Back at my desk I smiled at handsome. He smiled back. A little diamond earring twinkled in the light from the open window. I commented on the poster and we chatted about the mug. I admired the earring. He asked where I’d come from and I explained. And he told me about his pathway into ‘the union’.
Turns out he worked with my brother. 
Conversation withered with the arrival of a tall striking woman. With her back to handsome she presented me with her smiling happy-mouth and chilly eyes. She was so happy to meet me. It would be fab having another woman in the team. What was my background? Oh yes, she’d heard. Funny me getting the job when I hadn’t done any organising. But never mind she was sure I would be able to get the hang of representation…
She hadn’t finished speaking and I was feeling wrong-footed. Belittled. And I couldn’t understand why. 
…if I needed to know anything I’d just to ask her. She’d been here six years. She knew her way about. Just loved the Branch and they loved her. Always had a good laugh when she went to see them. But then, her background was community activism. And she shared so much background experience with the lay activists…
Feeling offended, I broke through the burble of noise and asked where I could get a coffee.
Handsome grinned a big wide grin and pointedly threw her a look whilst saying he’d show me where the canteen was.
We left the room without looking back.

Sometimes my mother…

All it takes is a slight rise to her eyebrow or an intentional silence when all around are full of praise. 
She is my hairshirt and my best support. My walking, talking conscience. My critical inner (and oh! so outer!) voice.
She does a fine line in what she euphemistically describes ‘constructive criticism’ – really a justification for unbridled ripping apart of your subject… and yet, when I need it most she comes up trumps. Loves me despite the haircut she doesn’t like (patently, silently, with only a ‘well, there’s only two weeks between a bad cut and a good cut‘ type of comment); despite the fact that I had ‘too many‘ children (only the second of which she truly would have sent back when he was a toddler); despite the fact that two undergraduate degrees and a post-grad have bought me nothing but clever public service penury; despite the fact that I never wear colour (but you look so much younger in green); that I shaved my head when I was a punk teenager (ohmigod get away from me – you’re not my daughter); that I defy and challenge.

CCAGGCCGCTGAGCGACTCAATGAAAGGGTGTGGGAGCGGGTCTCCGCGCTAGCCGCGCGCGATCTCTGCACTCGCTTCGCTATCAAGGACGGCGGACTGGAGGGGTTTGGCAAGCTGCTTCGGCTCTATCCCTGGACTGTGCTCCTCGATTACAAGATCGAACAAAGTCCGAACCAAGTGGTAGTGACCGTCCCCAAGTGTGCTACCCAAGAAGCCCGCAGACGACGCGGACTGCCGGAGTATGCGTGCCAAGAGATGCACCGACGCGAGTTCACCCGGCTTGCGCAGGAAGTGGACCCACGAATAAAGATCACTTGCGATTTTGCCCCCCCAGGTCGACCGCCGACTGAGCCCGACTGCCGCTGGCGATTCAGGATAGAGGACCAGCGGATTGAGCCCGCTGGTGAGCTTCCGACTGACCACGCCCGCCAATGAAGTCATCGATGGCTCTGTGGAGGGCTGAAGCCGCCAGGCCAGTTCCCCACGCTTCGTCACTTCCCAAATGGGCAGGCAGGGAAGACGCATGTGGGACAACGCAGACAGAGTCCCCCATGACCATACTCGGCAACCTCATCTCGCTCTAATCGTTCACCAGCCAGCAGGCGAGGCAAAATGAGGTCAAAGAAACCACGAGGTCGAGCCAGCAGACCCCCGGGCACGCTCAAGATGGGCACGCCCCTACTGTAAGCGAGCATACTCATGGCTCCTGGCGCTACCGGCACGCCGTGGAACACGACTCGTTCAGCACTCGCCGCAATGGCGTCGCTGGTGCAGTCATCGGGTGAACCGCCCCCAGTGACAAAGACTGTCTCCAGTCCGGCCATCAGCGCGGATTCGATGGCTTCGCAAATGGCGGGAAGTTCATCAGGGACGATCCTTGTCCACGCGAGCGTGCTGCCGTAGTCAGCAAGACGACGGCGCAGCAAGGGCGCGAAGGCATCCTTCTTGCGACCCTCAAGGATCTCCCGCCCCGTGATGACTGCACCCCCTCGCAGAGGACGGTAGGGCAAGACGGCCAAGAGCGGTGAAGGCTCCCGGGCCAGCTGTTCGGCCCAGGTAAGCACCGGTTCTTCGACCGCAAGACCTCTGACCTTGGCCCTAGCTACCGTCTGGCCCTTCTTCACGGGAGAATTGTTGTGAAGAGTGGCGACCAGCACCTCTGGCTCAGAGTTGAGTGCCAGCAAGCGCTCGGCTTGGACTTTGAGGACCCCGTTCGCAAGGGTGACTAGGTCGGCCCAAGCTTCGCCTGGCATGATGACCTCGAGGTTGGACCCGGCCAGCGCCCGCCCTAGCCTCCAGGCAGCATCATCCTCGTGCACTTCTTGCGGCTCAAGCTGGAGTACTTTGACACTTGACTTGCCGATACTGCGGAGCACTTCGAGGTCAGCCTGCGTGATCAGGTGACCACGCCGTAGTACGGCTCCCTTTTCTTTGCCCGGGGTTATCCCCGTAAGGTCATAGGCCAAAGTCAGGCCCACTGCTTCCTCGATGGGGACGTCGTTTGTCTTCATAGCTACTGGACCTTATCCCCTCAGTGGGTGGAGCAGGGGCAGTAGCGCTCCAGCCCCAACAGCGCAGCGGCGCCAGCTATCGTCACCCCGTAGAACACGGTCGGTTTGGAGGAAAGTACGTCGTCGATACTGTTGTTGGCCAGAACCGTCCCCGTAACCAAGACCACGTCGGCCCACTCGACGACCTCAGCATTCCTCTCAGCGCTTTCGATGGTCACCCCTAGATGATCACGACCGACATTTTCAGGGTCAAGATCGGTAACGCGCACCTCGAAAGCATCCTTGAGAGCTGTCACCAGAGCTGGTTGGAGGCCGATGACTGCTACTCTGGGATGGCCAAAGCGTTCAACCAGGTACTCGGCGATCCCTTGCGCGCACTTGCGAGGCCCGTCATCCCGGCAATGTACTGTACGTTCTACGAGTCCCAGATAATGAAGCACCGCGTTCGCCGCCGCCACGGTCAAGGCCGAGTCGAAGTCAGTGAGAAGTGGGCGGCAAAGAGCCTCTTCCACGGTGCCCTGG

I am told by my 18yr old that I do my own version of this to her. But I really don’t believe that at all.
Anyway, three weeks ago mother was called up for jury duty – and the trial began yesterday. She donned her finery and travelled into the High Court to become one of the randomly chosen fifteen. 
She’s taking the duty not to discuss the case very seriously – well, more seriously than I thought she possibly could. So, rather than simply splurge the details all in one go – she drip feeds us tantalising little snippets… ‘two deaths’ ‘under the influence of drugs whilst driving a car’ ‘looked spaced out and fell asleep in court’… Wonderful. 
The defence lawyer is a man I know of (friend of a friend – Scotland’s small). Pity the poor prosecutor whom my mother describes as ‘a bit drippy and useless’ or ‘not very good’ and as an aside ‘I hope you’re better than that’ (no pressure then Mum). Yet she is absolutely absorbed in it. Years of watching Rumpole and Crown Court have prepared her for this moment. 
And though she has a complete intolerance of all things illegal-drug related (part of the indictment apparently), she is taking this necessity of objectivity and ‘beyond reasonable doubt’ very seriously indeed.
With a little bit of luck this accused will avoid the automatic and adverse judgement that us mothers are obviously so prone to…

Small things

Love resides in the small things, the little details. In the bend of an elbow. The surprise vulnerability of a delicate wrist. In the curiously unique pigmentation of iris. In the musicality of word and voice. It resides in the quirks of square palms and bitten nails. It is a hidden in the folds of a shirt or velvety softness of a neck. And in an accidental upturned collar.